Today, the Census Bureau released its 2011 American Community Survey report, which showed that the poverty rate in America is still increasing in the wake of the recession, though the rate of increase is slowing. According to NPR: The number of Americans living in poverty grew to 15.9 percent in 2011. It was 15.3 in 2010. That means that 48.5 million Americans had an income below the poverty level.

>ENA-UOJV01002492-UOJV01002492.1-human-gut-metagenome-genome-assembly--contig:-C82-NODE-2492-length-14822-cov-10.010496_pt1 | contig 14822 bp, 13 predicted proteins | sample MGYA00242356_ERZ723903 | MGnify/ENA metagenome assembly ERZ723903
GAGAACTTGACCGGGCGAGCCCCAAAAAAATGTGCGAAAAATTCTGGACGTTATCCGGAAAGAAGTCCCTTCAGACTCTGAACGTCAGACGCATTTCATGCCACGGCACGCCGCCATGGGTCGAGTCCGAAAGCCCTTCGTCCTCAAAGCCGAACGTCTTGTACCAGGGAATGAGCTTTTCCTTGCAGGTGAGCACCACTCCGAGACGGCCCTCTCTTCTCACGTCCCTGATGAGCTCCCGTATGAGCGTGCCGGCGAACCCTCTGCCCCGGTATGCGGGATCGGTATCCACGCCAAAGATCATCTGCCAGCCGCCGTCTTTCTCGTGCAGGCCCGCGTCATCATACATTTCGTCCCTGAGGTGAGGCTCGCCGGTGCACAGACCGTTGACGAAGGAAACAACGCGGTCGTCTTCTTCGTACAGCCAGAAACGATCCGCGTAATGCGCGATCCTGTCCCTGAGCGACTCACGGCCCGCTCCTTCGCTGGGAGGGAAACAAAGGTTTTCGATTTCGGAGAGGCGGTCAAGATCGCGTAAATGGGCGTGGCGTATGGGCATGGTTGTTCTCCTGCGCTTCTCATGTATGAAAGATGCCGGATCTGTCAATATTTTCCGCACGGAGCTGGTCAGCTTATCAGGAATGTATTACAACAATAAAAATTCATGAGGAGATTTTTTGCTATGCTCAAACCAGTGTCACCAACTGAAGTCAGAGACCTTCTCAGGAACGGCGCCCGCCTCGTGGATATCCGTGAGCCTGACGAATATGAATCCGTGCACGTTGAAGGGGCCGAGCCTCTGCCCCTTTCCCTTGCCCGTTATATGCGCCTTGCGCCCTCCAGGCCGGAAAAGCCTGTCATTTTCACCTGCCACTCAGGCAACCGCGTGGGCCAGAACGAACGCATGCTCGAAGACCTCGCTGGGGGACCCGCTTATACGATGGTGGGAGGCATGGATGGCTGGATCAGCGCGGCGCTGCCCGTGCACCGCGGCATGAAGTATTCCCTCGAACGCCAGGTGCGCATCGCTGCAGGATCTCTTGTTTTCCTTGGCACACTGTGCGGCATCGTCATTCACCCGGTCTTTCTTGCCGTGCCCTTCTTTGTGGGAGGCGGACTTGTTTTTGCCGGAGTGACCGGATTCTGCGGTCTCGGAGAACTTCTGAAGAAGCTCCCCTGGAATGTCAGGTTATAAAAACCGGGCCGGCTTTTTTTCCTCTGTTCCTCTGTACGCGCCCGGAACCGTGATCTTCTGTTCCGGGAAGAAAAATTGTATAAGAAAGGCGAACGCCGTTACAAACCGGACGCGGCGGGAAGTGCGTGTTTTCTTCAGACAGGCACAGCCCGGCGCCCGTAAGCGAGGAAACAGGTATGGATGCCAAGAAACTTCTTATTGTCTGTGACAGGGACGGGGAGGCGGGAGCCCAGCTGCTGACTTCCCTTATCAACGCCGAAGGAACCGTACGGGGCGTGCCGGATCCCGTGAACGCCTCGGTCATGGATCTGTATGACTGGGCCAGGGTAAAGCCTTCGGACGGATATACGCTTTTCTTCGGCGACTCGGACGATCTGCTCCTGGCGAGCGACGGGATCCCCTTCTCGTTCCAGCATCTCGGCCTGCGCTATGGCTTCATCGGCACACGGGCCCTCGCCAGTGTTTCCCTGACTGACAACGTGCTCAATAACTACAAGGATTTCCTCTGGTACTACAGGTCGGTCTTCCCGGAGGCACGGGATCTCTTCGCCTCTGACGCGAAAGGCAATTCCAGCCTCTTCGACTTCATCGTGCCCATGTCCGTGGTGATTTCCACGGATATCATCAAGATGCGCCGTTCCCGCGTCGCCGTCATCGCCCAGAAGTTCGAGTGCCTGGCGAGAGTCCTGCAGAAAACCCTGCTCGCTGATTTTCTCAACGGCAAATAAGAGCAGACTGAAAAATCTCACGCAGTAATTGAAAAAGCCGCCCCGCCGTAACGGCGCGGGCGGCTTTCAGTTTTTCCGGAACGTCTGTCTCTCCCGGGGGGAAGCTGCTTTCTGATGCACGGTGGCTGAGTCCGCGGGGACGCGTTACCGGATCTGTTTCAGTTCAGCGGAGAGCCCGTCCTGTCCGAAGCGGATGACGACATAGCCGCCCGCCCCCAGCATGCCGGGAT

And from the AP’s report: While poverty slowed, food stamp use continued to climb. Roughly 14.9 million, or 13 percent of U.S. households, received food stamps, the highest level on record. … Government programs did much to stave off higher rates of poverty. While the official poverty rate for 2011 remained stuck … the government formula did not take into account non-cash aid such as food stamps, which the Census Bureau estimates would have lifted 3.9 million people above the poverty line. If counted, that safety net would have lowered the poverty rate to 13.7 percent. And without expanded unemployment benefits, which began expiring in 2011, roughly 2.3 million people would have fallen into poverty. Last week, we found out from the Census Bureau’s Current Population Survey that a measure of inequality called the Gini Index rose in 2011 as well, meaning the country’s wealth gap is rising. Coincidentally, Forbes provided some more concrete evidence of this yesterday when it released its annual list of the 400 richest people in the country—and those 400 Americans are doing quite well. According to Forbes, their net worth rose by an average of $400 million per person to an average of $4.2 billion per person. Their collective total wealth reached $1.7 trillion. Put another way, that’s $35,000 for every American living in poverty. The Koch brothers and New York Mayor Michael Bloomberg ranked in the top 10, along with four members of the Walton family. Sheldon Adelson came in 12th.